Back to The Grind


A touch of over-eating this Christmas? Spent too many £s and gained too many lbs? We know the feeling. So when the nice people at Marylebone Online asked us to give you some advice on how to avoid the most common back injuries associated with work, we developed some ‘low calorie’ options.

As if January wasn’t depressing enough, it is said that we spend a third of our lives at work. The Health and Safety Executive (HSE) reports that injuries related to work affected some 1.2 million people in the UK last year, and the majority of these were musculoskeletal. Back problems, including neck problems, account for a large proportion of these injuries, but it’s worth pointing out that of course your back doesn’t know whether you’re at work or at home, so our advice is the same for wherever you are.

Here’s an ABC mnemonic to help:

A for awareness, B for behaviour, and C for control.


  • What is my body is telling me? If something feels awkward or uncomfortable, the chances are it’s doing you no good. Stop and modify the activity that may be causing a problem. Be aware of your posture and tension in your muscles.
  • What am I doing? – What those self-help books call ‘being in the moment’. When stressed, tired, anxious and under pressure, we tend to forget to take care.
  • Where is my head?! – Unlike horses, humans are not designed to lead with our heads, but to be upright in our posture.
  • What am I doing here? Be aware of your limitations – does this task require more people or training? Might you need specialised equipment in order to minimise the risk of injury?


Behaviour for basic health – Regular exercise, good diet and sufficient sleep protects against injury by improving physical condition, endurance and reaction to stress. Smoking is also associated with an increased incidence of back pain.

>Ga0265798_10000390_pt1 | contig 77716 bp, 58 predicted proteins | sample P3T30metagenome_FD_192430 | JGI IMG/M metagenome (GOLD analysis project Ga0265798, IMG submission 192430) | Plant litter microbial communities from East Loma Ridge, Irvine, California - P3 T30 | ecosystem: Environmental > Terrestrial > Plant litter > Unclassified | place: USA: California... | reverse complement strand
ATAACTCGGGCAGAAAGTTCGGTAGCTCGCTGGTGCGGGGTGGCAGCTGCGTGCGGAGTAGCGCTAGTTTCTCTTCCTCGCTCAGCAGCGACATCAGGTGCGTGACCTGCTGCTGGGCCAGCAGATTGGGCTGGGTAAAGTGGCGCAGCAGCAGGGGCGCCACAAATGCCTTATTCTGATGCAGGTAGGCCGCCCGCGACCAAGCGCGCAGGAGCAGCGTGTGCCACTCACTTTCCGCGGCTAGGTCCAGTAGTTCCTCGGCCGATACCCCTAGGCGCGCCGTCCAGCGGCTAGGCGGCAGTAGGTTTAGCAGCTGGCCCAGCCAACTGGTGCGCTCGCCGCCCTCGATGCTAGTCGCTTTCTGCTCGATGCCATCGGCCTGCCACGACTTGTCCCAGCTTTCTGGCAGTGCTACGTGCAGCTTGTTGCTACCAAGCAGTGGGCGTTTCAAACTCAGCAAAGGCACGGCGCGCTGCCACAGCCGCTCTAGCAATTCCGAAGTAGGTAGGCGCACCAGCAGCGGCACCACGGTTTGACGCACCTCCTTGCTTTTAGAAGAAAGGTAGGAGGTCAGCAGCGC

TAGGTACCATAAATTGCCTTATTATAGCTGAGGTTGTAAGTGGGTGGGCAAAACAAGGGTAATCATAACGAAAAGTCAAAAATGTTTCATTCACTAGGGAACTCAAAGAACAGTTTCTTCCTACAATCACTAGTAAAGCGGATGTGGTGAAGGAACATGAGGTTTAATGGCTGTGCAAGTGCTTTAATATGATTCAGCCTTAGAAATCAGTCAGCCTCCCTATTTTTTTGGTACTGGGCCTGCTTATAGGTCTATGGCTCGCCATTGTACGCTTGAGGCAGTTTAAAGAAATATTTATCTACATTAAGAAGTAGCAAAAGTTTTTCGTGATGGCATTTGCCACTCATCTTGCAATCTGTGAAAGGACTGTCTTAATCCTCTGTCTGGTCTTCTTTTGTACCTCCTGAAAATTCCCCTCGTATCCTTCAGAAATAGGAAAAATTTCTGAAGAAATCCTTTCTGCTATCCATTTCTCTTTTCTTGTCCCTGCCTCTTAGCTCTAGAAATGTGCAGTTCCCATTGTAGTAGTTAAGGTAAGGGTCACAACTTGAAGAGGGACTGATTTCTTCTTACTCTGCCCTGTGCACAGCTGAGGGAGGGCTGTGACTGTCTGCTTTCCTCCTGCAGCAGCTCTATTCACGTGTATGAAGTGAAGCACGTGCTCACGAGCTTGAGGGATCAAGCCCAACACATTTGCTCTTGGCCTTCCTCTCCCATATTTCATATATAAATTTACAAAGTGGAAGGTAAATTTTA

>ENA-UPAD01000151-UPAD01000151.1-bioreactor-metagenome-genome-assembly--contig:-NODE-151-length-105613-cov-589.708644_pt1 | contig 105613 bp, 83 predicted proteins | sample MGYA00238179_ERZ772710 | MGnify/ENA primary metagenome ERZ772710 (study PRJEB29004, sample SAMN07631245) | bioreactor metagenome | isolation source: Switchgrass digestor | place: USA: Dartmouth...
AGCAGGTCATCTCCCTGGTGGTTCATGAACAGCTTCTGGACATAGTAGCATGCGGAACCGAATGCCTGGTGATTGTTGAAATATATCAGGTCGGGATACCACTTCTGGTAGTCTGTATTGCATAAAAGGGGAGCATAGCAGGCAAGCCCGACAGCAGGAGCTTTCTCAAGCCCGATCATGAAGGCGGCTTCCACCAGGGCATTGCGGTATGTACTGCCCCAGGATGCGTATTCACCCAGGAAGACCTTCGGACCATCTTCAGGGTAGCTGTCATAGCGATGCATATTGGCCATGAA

• Do – take a break before you ‘break’ – Taking a short break every 30 minutes or so can relieve muscle tension and fatigue when performing a sustained or repetitive activity
  • Don’t – clamp a phone between your ear and your shoulder for long periods. Do use a headset if possible.
  • Don’t – slouch. Mum was right. Slouching posture leads to muscle fatigue, predisposing to injury.
  • Don’t – take shortcuts by using unsuitable equipment or failing to use techniques that are designed to protect you in your work.


  • Do – sit close to your desk and keep everything within comfortable reach.
  • Do – lift and carry heavy items close to you. To revise school physics, holding a load at arm’s length imposes about five times the stress experienced when holding the same load close to the body.
  • Do – think before moving a heavy or awkward object so that you can control the task and not find yourself taking unexpected weight, slipping, or dropping something.

Just making a few simple changes is better than doing nothing at all. And remember, although injuring your back could cause inconvenience to your employer, annoyance to your family and strain on your finances, the only person who is really going to be sorry if you injure your back, is you!

Claire Cheetham and Vince Cullen are registered osteopaths at
The Active Health Clinic, John Bell & Croyden, 50-54 Wigmore St, London, W1U 2AU.

Until 28th February 2015, we are offering a 20% reduction from all FIRST VISIT consultations.

Usual price: £70
Offer price: £56

To book your place, please call 0207 486 8141 or email

(Length of consultation is 1 hour and includes detailed medical case history taking, examination, explanation of diagnosis and treatment if required.)


About Author

A guest contributor to Marylebone Online.